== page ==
Written by: Joe Jenkins

What to wear for actor headshots

What to wear for your headshots is very literally a question that was likely presented before the first headshot was ever taken. Think about it. One day a man or woman was sitting around, wondering what to wear to the photo session they’d set up for a close-up portrait they’d determined was necessary for some burgeoning use-case that we can safely say was not for an online dating profile. The internet wasn’t yet around, people weren’t yet aware of the horror that is processed foods, and guys still had to go up to girls on the street and be like ‘sup’ to express their romantic interest. 

Blogs didn’t yet exist at the time and so women couldn’t in turn vent their frustrations about being constantly approached by men on the street whose expressions of courtship were communicated through use of the word ‘sup’ and so it was, subsequently, a time of great frustration. 

Anyway, circling back to the subject at hand, there was a first ever headshot session and it was preceded by a person opening their closet, looking at the contents inside, and being hopelessly and profoundly overwhelmed by the choices that lay inside. 

‘What do I wear?’ is far and away the most common question received prior to my headshot sessions. Not only is it the most common question received, it’s one that I get prior to about eighty percent of the time (meaning I actually get it more often than I do not get it). And so, with this all being said, I’ve decided to go ahead and prepare a guide you can use in preparation for your big day.  This way, you can move on to stressing out about more important things (the suspicious circumstances surrounding King Tut’s death, would Justin Bieber’s baby be musical, does this Chinese symbol tattoo I got on spring break actually translate to ‘whimsical goddess ofl splendor’ despite the guy giving it to me stopping and snickering a lot for no reason, etc).

You can, and should, bring more than one outfit. You can, and should, bring as many as you’d like

Unless a client’s headshot session specifically be requested to take place outdoors, I typically default to an in-studio setting (I think New York in general defaults to studio work, whereas the Los Angeles market is geared more towards outdoors). This means that outside of the usual accoutrement surrounding a shoot space, you the client have the ability to prepare, change and make on-the-fly adjustments to your outfits. 

For this reason, in the event you aren’t sure of what to wear and don’t have your headshot-looks seared into the back of your eyelids beforehand, it’d behoove you to bring not just one but several selections if possible. You can discuss with the photographer which ones work specifically for your own requirements and settle on the ones that most suit your needs (for instance, maybe you’re doing strictly commercial looks, or a mix of commercial/legit).

Additionally, even the most basic studio will have a steamer/iron on hand, and so in the event you really did bring twenty outfits that all look as if they formed a mosh-pit in your travel bag on the way over, you should be more than able to go ahead and smooth out the issue (I really did not intend on using this pun and really do apologize) while on-premises and ensure your outfit looks it’s best.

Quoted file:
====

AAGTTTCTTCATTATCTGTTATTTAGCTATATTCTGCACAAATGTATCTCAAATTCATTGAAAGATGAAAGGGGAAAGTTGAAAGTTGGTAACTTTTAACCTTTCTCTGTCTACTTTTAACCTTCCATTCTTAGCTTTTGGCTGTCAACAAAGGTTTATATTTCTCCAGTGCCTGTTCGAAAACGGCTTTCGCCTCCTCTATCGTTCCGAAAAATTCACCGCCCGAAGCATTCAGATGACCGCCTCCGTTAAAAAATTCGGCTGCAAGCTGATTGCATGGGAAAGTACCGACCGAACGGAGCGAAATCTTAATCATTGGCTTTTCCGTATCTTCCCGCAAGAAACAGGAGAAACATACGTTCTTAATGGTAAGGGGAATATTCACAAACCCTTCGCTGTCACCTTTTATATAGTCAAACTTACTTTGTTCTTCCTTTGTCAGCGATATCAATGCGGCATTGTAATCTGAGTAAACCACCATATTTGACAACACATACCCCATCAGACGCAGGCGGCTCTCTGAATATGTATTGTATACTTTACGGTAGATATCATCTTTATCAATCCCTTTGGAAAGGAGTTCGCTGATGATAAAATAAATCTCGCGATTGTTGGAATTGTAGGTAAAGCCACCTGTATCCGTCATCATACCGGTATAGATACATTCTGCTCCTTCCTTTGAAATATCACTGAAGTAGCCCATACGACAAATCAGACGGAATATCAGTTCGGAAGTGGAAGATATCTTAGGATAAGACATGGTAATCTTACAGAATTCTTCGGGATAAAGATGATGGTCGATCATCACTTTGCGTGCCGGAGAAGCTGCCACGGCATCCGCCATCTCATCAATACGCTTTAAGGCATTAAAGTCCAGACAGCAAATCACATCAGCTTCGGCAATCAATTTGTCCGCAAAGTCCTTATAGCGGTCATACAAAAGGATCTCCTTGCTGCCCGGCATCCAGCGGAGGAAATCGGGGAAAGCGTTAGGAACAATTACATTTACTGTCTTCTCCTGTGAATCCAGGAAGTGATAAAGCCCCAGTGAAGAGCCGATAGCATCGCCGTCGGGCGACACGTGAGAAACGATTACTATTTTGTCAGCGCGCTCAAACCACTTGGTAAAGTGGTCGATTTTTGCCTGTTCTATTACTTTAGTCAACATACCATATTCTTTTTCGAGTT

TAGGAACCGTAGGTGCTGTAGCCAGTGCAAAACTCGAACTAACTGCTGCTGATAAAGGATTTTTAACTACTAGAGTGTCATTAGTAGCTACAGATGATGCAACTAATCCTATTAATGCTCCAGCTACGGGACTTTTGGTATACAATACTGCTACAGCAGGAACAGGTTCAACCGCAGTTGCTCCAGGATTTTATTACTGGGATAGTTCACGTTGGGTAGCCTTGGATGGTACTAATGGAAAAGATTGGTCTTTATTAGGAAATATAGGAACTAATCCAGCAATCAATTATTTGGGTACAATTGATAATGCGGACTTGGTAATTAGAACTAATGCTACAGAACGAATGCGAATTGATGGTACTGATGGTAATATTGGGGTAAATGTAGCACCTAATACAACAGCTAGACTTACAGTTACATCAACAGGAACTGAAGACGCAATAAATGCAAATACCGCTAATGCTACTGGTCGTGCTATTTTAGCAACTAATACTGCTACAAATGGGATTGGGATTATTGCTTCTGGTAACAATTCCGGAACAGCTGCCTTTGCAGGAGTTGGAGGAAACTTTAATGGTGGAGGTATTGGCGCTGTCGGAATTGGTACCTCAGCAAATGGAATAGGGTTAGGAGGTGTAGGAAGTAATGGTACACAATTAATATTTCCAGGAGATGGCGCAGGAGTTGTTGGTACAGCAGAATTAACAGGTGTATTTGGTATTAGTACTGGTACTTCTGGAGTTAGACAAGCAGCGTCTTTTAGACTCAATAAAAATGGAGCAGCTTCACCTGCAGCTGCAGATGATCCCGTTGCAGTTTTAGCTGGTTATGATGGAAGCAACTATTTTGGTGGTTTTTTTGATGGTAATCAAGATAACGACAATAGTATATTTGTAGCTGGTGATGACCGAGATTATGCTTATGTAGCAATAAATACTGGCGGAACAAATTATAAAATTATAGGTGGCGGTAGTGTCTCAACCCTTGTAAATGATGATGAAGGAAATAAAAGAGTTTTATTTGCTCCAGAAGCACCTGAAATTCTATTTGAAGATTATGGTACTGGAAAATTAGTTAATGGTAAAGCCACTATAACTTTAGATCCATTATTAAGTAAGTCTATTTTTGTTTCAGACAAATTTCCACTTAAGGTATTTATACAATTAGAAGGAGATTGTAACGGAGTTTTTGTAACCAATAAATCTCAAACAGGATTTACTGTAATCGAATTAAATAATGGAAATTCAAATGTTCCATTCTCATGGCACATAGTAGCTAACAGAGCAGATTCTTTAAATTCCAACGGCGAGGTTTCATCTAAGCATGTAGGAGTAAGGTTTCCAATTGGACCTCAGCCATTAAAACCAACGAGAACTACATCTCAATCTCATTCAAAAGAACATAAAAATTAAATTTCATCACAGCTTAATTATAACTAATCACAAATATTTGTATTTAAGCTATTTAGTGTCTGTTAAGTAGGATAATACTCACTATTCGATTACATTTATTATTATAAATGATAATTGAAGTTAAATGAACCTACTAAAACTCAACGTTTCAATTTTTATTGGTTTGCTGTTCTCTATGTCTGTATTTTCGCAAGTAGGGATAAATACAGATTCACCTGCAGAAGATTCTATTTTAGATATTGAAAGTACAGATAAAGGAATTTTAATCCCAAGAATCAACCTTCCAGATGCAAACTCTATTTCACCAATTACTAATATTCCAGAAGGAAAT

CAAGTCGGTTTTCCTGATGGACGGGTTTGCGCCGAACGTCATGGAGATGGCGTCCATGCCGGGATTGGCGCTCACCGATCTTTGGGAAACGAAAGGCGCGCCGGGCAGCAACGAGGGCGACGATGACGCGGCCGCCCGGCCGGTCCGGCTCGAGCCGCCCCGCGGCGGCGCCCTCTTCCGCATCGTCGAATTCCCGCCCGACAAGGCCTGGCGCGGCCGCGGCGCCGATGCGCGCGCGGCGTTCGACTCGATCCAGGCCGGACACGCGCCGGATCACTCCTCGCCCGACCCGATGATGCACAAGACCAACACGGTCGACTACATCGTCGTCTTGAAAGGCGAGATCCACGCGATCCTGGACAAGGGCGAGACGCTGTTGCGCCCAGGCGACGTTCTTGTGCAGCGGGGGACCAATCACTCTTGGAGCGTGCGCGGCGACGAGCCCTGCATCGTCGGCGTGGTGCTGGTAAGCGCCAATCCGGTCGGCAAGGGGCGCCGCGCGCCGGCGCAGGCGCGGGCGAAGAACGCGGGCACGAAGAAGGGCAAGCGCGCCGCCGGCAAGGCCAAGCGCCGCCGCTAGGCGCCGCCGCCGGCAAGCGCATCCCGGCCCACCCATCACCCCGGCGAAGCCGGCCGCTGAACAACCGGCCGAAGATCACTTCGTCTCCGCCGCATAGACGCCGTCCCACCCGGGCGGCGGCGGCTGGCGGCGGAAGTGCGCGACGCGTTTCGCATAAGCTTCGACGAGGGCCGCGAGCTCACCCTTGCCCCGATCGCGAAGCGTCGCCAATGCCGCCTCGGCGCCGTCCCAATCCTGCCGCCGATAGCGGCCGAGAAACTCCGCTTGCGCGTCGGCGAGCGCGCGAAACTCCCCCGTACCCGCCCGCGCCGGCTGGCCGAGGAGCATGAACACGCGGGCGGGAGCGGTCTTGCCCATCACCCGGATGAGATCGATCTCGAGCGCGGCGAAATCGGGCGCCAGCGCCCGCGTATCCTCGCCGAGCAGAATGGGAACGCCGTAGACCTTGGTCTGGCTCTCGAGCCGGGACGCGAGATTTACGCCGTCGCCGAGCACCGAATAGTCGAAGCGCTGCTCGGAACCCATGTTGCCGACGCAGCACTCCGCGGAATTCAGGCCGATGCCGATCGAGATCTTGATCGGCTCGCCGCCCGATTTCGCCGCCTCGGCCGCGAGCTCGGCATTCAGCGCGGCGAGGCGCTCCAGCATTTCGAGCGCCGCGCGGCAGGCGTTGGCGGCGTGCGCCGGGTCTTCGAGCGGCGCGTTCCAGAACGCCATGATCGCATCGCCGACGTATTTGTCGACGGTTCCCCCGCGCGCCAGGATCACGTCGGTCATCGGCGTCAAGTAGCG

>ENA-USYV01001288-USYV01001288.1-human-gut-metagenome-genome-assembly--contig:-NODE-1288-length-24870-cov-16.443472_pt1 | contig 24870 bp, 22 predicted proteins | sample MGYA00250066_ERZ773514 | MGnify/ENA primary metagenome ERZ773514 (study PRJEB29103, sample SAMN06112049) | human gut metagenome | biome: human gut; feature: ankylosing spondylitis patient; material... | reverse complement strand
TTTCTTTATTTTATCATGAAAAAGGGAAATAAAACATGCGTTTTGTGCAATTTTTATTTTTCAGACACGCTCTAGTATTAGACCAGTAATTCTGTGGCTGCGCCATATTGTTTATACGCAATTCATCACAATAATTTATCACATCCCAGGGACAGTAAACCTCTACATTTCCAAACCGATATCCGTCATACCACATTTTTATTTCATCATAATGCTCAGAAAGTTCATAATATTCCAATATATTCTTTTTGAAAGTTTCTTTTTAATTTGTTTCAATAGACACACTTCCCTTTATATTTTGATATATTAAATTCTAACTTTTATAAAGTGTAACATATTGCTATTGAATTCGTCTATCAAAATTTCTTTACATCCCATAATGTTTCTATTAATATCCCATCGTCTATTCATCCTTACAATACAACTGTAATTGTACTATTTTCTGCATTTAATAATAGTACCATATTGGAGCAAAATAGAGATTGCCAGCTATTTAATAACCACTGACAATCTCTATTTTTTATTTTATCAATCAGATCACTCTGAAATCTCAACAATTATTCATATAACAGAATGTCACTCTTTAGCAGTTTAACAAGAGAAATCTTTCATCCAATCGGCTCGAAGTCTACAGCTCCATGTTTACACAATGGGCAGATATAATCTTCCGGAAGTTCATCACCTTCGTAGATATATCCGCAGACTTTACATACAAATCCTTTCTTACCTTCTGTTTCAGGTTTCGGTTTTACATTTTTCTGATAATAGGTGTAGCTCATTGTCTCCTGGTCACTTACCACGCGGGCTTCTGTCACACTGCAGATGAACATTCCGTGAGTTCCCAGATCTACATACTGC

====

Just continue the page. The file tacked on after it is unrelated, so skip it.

Commitment is killing you

The overwhelming majority of actors I photograph in headshots are dressed casually. I should stress that casually doesn’t necessarily mean ripped jeans and a five year old t-shirt with burger grease on it(though I wouldn’t ask you to leave if that was the case), but is more an overall gamut of clothing that applies to things like t-shirts, sweaters, zip-up hoodies, and fitted polos. I realize that casually is a massive grey-area and when pressed not a word I’d be eager to narrow down to too much specificity, but if my back was to the wall I’d say it’d least as more of an upscale sense of casual, in the very least. You aren’t dressing for a club but at the same time aren’t going to your great uncle’s veteran’s hall bar; you’re splitting the difference and dressing for a lounge. Maybe for a first date. Or say you’re on your way to some tech conference with a relaxed atmosphere). 

That’s typically the best way I can describe what to wear for your acting headshots. And do you want to know why? Because casual doesn’t commit to any one specific look. People dressed casually fit into every walk of life; whether it be for work, for social activities, or for otherwise. So long as the clothing is clean, ironed, and relatively fresh(ish) looking, you can take casual and go for the most part anywhere. 

As an actor, this is helpful because one of your mainstay traits is versatility. The word is very much an it term in the industry and far and away one of an actor’s most popularly cited assets. 

“So and so is so versatile. One day she played a rock. The next day she played a coma patient. Granted, both roles involved pretty much just lying there inanimately, but CAN YOU IMAGINE?!’ 

On any given day, any number of casting directors are going to be looking at your photo for any number of diametrically opposite roles, and for this your best preparation is to look the part of any part and be as chameleonic as possible. Remember when you were a little kid and you played those early childhood brain games? You’d take a triangle and put it in a triangular slot, and you’d take a circle and put it in a circular slot. 

Your job is to maintain a shape that as much as possible will fit into both of those slots; and dressing in things like suits, formal wear, dresses, and the like will pigeon-hole you into just one look. Also, it goes without saying, but your pants aren’t so (at all) important.